The steps listed in processes 800 and 801 are intended to be exemplary; it will be appreciated that certain steps of processes 800 and 801 may be performed differently, performed in a different order, or omitted without departing from the scope and spirit hereof. For example, as discussed above, when a liquid container is symmetric, multiple angles of rotation may not be required, so steps 885 and 890 may be omitted. Containers may be screened based on phase data alone, in which case steps 880(2) and 880(3) may be omitted. In certain test stations, the step of inserting the container into the test station may collapse a membrane separating the container from the coupling liquid by pushing the container downwards on the membrane (see for example the test station of FIG. 2A and FIG. 2B), so step 820 includes step 830.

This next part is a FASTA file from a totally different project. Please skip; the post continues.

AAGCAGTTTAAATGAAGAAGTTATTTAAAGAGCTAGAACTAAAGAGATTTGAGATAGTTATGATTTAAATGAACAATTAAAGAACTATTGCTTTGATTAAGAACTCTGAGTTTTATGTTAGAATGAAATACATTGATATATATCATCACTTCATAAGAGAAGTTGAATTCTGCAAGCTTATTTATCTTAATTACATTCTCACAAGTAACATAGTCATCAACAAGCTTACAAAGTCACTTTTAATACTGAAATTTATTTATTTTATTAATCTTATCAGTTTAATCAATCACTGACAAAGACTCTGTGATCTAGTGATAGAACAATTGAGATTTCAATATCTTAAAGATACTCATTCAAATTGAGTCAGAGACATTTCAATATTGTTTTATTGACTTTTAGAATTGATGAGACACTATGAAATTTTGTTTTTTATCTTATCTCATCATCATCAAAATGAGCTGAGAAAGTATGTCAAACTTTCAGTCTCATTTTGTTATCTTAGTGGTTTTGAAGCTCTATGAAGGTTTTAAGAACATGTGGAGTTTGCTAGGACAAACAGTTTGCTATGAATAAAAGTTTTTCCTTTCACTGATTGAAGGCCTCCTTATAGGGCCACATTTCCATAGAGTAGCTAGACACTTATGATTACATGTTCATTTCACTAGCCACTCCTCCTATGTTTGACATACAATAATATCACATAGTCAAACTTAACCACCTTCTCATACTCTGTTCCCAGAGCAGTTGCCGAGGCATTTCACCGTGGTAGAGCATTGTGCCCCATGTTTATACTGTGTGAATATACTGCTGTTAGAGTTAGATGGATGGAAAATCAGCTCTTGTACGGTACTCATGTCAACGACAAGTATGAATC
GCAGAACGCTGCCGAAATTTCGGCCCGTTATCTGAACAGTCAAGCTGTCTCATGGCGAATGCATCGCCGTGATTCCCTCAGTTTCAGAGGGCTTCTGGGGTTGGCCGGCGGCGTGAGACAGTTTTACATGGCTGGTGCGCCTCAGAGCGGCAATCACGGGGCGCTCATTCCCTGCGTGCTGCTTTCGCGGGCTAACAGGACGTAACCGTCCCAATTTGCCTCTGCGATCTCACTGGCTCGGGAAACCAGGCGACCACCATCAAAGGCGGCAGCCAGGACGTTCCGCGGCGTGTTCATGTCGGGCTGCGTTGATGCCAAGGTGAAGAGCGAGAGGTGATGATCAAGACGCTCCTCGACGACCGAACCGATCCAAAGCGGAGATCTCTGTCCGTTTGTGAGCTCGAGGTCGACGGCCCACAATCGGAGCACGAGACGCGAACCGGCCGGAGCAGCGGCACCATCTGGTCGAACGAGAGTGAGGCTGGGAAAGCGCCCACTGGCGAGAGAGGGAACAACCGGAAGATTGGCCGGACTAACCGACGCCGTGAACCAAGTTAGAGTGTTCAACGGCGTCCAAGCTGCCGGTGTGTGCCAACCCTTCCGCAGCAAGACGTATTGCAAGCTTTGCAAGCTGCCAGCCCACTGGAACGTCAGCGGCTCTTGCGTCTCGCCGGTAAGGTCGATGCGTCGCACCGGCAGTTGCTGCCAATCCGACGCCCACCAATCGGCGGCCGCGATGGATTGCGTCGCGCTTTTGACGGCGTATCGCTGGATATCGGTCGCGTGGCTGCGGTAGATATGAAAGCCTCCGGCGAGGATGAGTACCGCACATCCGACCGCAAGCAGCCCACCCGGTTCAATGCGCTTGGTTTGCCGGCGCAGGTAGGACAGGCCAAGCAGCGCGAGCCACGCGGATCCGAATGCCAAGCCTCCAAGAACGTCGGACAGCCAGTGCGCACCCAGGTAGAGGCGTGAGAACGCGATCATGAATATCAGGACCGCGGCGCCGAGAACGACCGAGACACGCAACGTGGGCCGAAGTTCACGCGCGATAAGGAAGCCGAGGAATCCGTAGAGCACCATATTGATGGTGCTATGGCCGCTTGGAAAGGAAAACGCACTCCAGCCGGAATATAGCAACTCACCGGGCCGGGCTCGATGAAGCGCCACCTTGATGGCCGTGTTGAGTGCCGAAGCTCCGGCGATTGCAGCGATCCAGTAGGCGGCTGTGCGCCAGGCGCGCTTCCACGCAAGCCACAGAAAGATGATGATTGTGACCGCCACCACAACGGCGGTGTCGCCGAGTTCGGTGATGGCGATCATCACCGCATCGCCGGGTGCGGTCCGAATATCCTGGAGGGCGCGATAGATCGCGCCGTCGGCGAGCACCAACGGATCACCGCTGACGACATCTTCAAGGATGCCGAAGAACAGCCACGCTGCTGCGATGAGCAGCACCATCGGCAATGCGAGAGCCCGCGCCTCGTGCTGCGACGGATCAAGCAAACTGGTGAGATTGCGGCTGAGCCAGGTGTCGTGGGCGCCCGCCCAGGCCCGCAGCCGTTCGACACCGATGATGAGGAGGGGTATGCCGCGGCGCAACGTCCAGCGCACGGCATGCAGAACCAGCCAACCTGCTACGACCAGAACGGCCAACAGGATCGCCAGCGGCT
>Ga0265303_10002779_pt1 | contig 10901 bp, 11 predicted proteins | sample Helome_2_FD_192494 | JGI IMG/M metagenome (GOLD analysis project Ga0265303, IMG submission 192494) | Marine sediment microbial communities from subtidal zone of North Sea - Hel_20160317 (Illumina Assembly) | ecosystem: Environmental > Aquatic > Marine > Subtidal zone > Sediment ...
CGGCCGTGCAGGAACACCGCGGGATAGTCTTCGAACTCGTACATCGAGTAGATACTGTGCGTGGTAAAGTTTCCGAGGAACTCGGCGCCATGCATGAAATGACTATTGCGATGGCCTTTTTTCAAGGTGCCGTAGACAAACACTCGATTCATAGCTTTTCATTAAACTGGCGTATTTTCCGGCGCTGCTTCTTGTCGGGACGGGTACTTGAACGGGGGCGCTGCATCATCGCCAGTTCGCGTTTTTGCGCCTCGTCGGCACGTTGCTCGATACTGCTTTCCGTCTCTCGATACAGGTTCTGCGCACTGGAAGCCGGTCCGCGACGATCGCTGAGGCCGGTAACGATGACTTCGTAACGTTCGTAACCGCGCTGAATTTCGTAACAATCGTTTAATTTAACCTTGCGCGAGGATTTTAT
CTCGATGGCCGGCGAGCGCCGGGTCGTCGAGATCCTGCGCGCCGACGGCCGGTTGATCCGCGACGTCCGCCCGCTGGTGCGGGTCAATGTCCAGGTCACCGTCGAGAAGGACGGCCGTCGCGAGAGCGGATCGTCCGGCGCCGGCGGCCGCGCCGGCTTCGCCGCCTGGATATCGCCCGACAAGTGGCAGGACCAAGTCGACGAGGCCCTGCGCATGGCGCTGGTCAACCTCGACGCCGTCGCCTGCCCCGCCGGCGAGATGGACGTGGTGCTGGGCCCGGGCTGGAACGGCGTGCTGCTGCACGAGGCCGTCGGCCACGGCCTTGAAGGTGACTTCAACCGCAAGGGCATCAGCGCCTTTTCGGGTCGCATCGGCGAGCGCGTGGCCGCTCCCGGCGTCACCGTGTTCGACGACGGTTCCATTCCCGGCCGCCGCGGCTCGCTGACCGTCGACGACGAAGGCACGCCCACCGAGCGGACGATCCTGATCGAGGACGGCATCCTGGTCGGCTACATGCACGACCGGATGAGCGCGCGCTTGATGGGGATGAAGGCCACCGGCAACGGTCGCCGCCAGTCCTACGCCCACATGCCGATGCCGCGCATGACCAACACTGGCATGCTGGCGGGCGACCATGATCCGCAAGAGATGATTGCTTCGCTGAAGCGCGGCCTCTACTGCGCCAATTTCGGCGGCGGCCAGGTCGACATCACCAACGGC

FIG. 15 is a flowchart of a non-invasive microwave analysis process 910. Process 910 may be performed, for example, by a processor of a non-invasive microwave analysis system (e.g., by processor 88 (FIG. 3) of non-invasive microwave analysis system 10 (FIG. 1)). In step 920, a test station is in a standby state such that a tank of the test station (e.g., any of tanks 12, 112, 512, 312 or 412) is available to accept a container for analysis. Step 930 prompts an operator to place the container within the tank. Step 935 prompts the operator for data entry concerning the expected liquid; step 937 generates a failure threshold based on the expected liquid (e.g., by utilizing a look-up table). Step 940 controls a mechanism that collapses a membrane that separates the container from the coupling liquid about the container so that testing may proceed (e.g., processor 88 controls a pump 54 that pressurizes coupling liquid 14, see FIG. 6A and FIG. 6B, or processor 88 controls a motor that manipulates a base 517 on which the container rests, see FIG. 8A and FIG. 8B). Step 950 controls transmission of microwave radiation (e.g., controls power and/or connections of RF source 62 to generate a signal that a transmitter antenna 20 or 720 transmits as microwave radiation) into the coupling liquid. Step 960 receives digital signals corresponding to down-converted IF signals from an A–D board, corresponding to: (a) antennas 30 or 730 converting scattered microwave radiation to microwave electronic signals, (b) receiver modules 78 processing the microwave electronic signals into down-converted IF signals, and (c) A–D board 84 digitizing the down-converted IF signals, as shown in FIG. 3. Step 965 controls a mechanism to expand the membrane to facilitate removal of the container (e.g., processor 88 controls a pump 54 to depressurize coupling liquid 14, see FIG. 6A and FIG. 6B, or processor 88 controls a motor to manipulate a base 517 on which the container rests, see FIG. 8A and FIG. 8B). Step 970 prompts the operator to remove the container from the test station. After step 970, the test station is again in the standby state. As suggested by the branched arrow from step 960 to both of steps 965 and 980, the sequences of (a) steps 965 and 970, and (b) steps 980989 may be performed in either order (e.g., steps 965 and 970 may be completed first to allow a sample to be physically removed from the test station while processing steps 980989 occur). Step 980 processes amplitude and phase microwave data from the digital signals. Step 985 compares the phase microwave data with the failure threshold generated in step 937; if the microwave phase data is greater than the failure threshold, step 988 displays a “pass” result; if the microwave phase data is less than the failure threshold, step 989 displays a “fail” result. Process 910 terminates in step 990 with processing complete and the test station in the standby state.